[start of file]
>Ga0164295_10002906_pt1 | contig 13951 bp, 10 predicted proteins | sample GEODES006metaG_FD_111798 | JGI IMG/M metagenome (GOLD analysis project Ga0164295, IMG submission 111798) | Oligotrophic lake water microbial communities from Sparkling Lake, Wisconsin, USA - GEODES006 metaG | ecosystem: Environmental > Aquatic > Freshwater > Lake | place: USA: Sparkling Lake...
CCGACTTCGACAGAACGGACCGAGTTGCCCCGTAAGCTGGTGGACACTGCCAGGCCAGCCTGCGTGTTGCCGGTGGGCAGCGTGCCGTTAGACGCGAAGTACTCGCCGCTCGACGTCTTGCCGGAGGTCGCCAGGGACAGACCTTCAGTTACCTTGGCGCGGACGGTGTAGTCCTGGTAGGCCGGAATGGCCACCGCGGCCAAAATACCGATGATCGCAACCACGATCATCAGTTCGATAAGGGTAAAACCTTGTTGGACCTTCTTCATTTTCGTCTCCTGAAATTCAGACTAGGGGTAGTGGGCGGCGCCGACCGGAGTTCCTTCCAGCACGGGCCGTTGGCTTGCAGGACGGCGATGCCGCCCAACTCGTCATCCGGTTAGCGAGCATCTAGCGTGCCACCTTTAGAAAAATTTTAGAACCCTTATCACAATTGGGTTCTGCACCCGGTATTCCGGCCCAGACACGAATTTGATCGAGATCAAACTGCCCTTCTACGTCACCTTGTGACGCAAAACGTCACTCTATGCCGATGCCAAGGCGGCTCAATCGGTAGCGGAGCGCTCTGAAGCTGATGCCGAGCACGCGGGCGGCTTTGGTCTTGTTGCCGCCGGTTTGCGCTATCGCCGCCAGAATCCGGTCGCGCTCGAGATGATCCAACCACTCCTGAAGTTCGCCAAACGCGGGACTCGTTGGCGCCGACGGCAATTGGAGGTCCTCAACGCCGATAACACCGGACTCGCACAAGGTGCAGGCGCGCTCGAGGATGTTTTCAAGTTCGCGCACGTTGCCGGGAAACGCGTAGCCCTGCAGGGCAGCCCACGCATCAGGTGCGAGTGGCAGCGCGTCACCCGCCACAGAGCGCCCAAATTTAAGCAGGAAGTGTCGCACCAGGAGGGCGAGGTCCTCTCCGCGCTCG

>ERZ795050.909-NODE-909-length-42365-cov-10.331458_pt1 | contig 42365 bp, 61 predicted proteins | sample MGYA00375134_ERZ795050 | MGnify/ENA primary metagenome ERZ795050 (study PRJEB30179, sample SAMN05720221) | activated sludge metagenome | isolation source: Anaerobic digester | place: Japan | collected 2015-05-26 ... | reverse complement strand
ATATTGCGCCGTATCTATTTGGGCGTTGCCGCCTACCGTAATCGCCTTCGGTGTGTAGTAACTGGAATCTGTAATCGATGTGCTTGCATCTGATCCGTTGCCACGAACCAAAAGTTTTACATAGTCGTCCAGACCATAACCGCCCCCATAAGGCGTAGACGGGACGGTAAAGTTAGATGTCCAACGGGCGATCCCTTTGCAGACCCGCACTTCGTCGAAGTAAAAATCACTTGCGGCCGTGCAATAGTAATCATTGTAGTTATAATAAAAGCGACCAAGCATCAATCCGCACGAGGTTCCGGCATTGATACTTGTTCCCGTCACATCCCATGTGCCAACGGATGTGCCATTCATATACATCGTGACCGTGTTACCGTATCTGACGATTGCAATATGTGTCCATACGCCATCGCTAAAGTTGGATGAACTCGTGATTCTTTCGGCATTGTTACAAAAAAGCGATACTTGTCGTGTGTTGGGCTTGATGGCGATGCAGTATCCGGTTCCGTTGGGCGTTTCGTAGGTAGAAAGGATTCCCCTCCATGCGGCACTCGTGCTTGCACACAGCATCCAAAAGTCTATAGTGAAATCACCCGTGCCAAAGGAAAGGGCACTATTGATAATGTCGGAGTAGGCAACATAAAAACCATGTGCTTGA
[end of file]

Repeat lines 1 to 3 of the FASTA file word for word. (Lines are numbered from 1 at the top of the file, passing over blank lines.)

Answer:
>Ga0164295_10002906_pt1 | contig 13951 bp, 10 predicted proteins | sample GEODES006metaG_FD_111798 | JGI IMG/M metagenome (GOLD analysis project Ga0164295, IMG submission 111798) | Oligotrophic lake water microbial communities from Sparkling Lake, Wisconsin, USA - GEODES006 metaG | ecosystem: Environmental > Aquatic > Freshwater > Lake | place: USA: Sparkling Lake...
CCGACTTCGACAGAACGGACCGAGTTGCCCCGTAAGCTGGTGGACACTGCCAGGCCAGCCTGCGTGTTGCCGGTGGGCAGCGTGCCGTTAGACGCGAAGTACTCGCCGCTCGACGTCTTGCCGGAGGTCGCCAGGGACAGACCTTCAGTTACCTTGGCGCGGACGGTGTAGTCCTGGTAGGCCGGAATGGCCACCGCGGCCAAAATACCGATGATCGCAACCACGATCATCAGTTCGATAAGGGTAAAACCTTGTTGGACCTTCTTCATTTTCGTCTCCTGAAATTCAGACTAGGGGTAGTGGGCGGCGCCGACCGGAGTTCCTTCCAGCACGGGCCGTTGGCTTGCAGGACGGCGATGCCGCCCAACTCGTCATCCGGTTAGCGAGCATCTAGCGTGCCACCTTTAGAAAAATTTTAGAACCCTTATCACAATTGGGTTCTGCACCCGGTATTCCGGCCCAGACACGAATTTGATCGAGATCAAACTGCCCTTCTACGTCACCTTGTGACGCAAAACGTCACTCTATGCCGATGCCAAGGCGGCTCAATCGGTAGCGGAGCGCTCTGAAGCTGATGCCGAGCACGCGGGCGGCTTTGGTCTTGTTGCCGCCGGTTTGCGCTATCGCCGCCAGAATCCGGTCGCGCTCGAGATGATCCAACCACTCCTGAAGTTCGCCAAACGCGGGACTCGTTGGCGCCGACGGCAATTGGAGGTCCTCAACGCCGATAACACCGGACTCGCACAAGGTGCAGGCGCGCTCGAGGATGTTTTCAAGTTCGCGCACGTTGCCGGGAAACGCGTAGCCCTGCAGGGCAGCCCACGCATCAGGTGCGAGTGGCAGCGCGTCACCCGCCACAGAGCGCCCAAATTTAAGCAGGAAGTGTCGCACCAGGAGGGCGAGGTCCTCTCCGCGCTCG

>ERZ795050.909-NODE-909-length-42365-cov-10.331458_pt1 | contig 42365 bp, 61 predicted proteins | sample MGYA00375134_ERZ795050 | MGnify/ENA primary metagenome ERZ795050 (study PRJEB30179, sample SAMN05720221) | activated sludge metagenome | isolation source: Anaerobic digester | place: Japan | collected 2015-05-26 ... | reverse complement strand